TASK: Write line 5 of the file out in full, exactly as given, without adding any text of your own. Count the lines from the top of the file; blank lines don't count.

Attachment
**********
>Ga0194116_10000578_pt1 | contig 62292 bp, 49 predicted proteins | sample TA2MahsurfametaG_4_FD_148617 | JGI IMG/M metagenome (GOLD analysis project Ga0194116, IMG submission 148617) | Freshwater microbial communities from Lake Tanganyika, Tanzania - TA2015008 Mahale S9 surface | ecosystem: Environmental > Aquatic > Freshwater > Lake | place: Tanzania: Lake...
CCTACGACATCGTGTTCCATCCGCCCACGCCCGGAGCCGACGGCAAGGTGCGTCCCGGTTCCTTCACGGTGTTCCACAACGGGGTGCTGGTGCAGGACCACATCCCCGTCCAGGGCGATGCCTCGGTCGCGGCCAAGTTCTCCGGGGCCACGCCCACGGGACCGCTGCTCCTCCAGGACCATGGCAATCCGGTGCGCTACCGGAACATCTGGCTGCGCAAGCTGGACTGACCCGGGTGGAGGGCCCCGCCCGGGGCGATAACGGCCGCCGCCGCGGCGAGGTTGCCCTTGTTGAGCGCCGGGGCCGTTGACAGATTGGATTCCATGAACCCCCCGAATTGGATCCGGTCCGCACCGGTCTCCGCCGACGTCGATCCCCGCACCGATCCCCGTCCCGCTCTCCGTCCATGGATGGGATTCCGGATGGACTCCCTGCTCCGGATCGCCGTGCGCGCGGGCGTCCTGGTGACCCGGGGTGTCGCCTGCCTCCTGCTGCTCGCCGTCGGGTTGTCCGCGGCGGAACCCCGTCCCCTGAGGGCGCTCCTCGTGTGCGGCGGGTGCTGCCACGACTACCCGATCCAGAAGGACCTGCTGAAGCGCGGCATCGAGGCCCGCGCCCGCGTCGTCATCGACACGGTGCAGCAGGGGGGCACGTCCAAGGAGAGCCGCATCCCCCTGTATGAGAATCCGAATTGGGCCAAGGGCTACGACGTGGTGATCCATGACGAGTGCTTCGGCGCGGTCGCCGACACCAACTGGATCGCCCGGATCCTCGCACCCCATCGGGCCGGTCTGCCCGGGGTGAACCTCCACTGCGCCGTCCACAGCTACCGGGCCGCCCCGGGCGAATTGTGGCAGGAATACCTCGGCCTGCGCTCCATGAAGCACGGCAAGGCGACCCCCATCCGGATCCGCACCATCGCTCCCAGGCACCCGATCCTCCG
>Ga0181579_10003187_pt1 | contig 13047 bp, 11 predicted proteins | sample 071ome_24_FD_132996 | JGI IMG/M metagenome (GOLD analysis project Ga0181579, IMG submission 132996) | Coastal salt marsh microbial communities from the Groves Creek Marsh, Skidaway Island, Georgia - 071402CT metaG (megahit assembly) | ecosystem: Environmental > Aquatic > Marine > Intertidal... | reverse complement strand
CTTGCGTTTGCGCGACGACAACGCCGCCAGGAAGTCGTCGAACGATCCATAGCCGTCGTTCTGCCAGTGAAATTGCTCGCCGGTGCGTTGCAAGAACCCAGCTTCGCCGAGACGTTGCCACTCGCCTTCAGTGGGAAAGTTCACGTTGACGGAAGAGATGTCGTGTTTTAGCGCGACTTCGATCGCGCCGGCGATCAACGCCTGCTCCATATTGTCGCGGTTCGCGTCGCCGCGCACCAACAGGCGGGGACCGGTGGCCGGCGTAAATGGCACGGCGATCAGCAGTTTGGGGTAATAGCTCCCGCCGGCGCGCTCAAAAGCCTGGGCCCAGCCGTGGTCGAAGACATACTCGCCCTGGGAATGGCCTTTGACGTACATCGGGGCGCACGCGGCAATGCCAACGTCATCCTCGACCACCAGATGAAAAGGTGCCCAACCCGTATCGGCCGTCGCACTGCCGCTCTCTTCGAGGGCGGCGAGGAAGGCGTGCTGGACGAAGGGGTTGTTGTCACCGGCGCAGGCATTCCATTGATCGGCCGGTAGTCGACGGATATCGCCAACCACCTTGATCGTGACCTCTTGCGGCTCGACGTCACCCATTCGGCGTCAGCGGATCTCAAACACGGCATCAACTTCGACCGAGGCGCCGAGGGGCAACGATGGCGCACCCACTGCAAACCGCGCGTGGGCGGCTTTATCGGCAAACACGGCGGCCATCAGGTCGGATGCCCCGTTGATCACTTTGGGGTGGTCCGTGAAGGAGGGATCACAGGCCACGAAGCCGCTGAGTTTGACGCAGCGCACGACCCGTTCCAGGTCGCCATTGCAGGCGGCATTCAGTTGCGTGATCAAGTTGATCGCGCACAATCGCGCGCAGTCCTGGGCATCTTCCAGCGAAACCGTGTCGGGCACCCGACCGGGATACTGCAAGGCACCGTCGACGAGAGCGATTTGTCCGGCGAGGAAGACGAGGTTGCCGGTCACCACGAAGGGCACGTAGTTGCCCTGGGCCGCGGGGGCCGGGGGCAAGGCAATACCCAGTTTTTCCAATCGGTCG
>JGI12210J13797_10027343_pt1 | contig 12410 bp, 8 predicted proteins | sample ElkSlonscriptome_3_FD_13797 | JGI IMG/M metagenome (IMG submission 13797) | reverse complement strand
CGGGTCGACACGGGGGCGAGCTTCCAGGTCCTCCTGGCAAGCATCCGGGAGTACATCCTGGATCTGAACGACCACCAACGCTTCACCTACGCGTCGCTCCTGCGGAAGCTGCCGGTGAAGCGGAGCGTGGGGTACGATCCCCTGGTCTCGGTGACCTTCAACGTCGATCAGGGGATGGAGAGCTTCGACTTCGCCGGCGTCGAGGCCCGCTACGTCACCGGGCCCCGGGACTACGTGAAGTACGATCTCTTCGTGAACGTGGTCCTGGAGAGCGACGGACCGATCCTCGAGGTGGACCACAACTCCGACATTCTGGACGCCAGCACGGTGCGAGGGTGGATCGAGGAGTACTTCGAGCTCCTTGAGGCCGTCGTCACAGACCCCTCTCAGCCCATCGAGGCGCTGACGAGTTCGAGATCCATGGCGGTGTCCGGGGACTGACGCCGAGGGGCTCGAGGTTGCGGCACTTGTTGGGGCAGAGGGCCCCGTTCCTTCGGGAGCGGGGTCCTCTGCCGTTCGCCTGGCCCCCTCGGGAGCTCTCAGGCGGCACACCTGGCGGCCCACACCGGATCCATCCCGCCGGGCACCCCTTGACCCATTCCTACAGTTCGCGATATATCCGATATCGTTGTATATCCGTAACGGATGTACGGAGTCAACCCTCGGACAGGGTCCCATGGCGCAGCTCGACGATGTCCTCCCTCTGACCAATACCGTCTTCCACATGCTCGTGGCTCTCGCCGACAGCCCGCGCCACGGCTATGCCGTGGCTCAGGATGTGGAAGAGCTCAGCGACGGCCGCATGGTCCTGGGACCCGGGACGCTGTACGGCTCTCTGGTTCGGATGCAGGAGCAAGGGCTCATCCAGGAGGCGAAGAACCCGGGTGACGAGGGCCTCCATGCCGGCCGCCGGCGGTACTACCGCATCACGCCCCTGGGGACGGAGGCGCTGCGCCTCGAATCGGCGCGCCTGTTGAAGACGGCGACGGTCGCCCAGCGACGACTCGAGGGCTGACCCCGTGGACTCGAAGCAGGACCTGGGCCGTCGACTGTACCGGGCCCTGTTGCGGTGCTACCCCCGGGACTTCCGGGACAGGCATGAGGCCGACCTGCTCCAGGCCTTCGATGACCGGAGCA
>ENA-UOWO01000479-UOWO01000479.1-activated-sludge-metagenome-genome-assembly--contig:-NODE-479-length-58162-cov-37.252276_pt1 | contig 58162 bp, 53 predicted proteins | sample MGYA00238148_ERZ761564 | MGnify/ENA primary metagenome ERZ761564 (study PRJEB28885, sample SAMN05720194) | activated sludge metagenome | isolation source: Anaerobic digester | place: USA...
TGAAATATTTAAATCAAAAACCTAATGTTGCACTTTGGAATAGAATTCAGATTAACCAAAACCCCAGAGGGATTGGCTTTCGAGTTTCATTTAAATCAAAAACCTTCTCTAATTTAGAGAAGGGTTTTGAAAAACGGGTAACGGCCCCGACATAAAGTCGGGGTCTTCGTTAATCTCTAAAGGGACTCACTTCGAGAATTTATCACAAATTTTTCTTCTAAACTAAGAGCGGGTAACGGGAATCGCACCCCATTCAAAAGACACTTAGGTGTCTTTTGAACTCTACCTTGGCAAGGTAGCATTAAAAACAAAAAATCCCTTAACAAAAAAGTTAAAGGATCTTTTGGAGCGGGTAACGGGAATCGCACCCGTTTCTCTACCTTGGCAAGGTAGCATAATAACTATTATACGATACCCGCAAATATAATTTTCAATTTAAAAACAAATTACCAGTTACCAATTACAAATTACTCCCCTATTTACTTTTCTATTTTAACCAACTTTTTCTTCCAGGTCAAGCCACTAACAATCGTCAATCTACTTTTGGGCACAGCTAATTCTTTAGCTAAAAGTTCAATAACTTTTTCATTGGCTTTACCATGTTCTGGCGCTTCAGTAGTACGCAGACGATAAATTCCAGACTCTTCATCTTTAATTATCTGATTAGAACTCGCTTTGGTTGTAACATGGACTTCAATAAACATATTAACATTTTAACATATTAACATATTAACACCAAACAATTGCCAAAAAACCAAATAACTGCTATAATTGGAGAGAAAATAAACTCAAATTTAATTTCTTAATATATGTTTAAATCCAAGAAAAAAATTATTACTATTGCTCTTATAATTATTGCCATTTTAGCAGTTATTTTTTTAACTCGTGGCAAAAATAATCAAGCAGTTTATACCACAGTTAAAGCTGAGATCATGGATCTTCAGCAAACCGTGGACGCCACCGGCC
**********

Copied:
>JGI12210J13797_10027343_pt1 | contig 12410 bp, 8 predicted proteins | sample ElkSlonscriptome_3_FD_13797 | JGI IMG/M metagenome (IMG submission 13797) | reverse complement strand